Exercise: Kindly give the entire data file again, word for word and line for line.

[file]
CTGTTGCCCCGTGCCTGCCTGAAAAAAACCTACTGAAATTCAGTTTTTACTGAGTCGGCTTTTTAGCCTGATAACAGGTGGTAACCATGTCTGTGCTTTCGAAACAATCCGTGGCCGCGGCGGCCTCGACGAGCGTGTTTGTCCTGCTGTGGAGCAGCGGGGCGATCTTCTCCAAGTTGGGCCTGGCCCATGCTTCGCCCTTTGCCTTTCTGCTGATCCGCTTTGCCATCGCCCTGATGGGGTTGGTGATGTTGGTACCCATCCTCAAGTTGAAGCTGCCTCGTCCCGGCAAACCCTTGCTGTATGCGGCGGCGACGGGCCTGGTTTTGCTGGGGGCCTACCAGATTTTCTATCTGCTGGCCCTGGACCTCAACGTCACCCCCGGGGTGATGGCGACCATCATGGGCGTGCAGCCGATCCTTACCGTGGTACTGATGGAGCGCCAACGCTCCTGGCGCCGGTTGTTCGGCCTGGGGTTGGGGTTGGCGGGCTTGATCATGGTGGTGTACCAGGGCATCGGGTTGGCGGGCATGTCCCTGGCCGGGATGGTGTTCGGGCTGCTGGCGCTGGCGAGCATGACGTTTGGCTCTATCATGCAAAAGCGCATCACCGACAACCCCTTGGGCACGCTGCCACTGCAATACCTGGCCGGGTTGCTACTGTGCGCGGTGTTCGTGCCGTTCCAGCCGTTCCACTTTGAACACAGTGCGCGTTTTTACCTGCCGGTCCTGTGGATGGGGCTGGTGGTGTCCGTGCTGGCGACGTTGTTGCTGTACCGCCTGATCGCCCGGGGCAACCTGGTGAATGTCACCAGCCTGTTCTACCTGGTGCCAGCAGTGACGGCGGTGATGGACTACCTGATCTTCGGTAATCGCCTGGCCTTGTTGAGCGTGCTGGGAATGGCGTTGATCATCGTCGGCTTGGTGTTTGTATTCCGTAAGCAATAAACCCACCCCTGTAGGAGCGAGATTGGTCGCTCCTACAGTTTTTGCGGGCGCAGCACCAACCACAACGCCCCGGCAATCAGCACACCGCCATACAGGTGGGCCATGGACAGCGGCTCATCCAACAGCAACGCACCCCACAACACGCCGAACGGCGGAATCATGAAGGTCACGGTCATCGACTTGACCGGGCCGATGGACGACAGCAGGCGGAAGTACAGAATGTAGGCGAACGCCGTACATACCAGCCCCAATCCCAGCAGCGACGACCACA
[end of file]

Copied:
CTGTTGCCCCGTGCCTGCCTGAAAAAAACCTACTGAAATTCAGTTTTTACTGAGTCGGCTTTTTAGCCTGATAACAGGTGGTAACCATGTCTGTGCTTTCGAAACAATCCGTGGCCGCGGCGGCCTCGACGAGCGTGTTTGTCCTGCTGTGGAGCAGCGGGGCGATCTTCTCCAAGTTGGGCCTGGCCCATGCTTCGCCCTTTGCCTTTCTGCTGATCCGCTTTGCCATCGCCCTGATGGGGTTGGTGATGTTGGTACCCATCCTCAAGTTGAAGCTGCCTCGTCCCGGCAAACCCTTGCTGTATGCGGCGGCGACGGGCCTGGTTTTGCTGGGGGCCTACCAGATTTTCTATCTGCTGGCCCTGGACCTCAACGTCACCCCCGGGGTGATGGCGACCATCATGGGCGTGCAGCCGATCCTTACCGTGGTACTGATGGAGCGCCAACGCTCCTGGCGCCGGTTGTTCGGCCTGGGGTTGGGGTTGGCGGGCTTGATCATGGTGGTGTACCAGGGCATCGGGTTGGCGGGCATGTCCCTGGCCGGGATGGTGTTCGGGCTGCTGGCGCTGGCGAGCATGACGTTTGGCTCTATCATGCAAAAGCGCATCACCGACAACCCCTTGGGCACGCTGCCACTGCAATACCTGGCCGGGTTGCTACTGTGCGCGGTGTTCGTGCCGTTCCAGCCGTTCCACTTTGAACACAGTGCGCGTTTTTACCTGCCGGTCCTGTGGATGGGGCTGGTGGTGTCCGTGCTGGCGACGTTGTTGCTGTACCGCCTGATCGCCCGGGGCAACCTGGTGAATGTCACCAGCCTGTTCTACCTGGTGCCAGCAGTGACGGCGGTGATGGACTACCTGATCTTCGGTAATCGCCTGGCCTTGTTGAGCGTGCTGGGAATGGCGTTGATCATCGTCGGCTTGGTGTTTGTATTCCGTAAGCAATAAACCCACCCCTGTAGGAGCGAGATTGGTCGCTCCTACAGTTTTTGCGGGCGCAGCACCAACCACAACGCCCCGGCAATCAGCACACCGCCATACAGGTGGGCCATGGACAGCGGCTCATCCAACAGCAACGCACCCCACAACACGCCGAACGGCGGAATCATGAAGGTCACGGTCATCGACTTGACCGGGCCGATGGACGACAGCAGGCGGAAGTACAGAATGTAGGCGAACGCCGTACATACCAGCCCCAATCCCAGCAGCGACGACCACA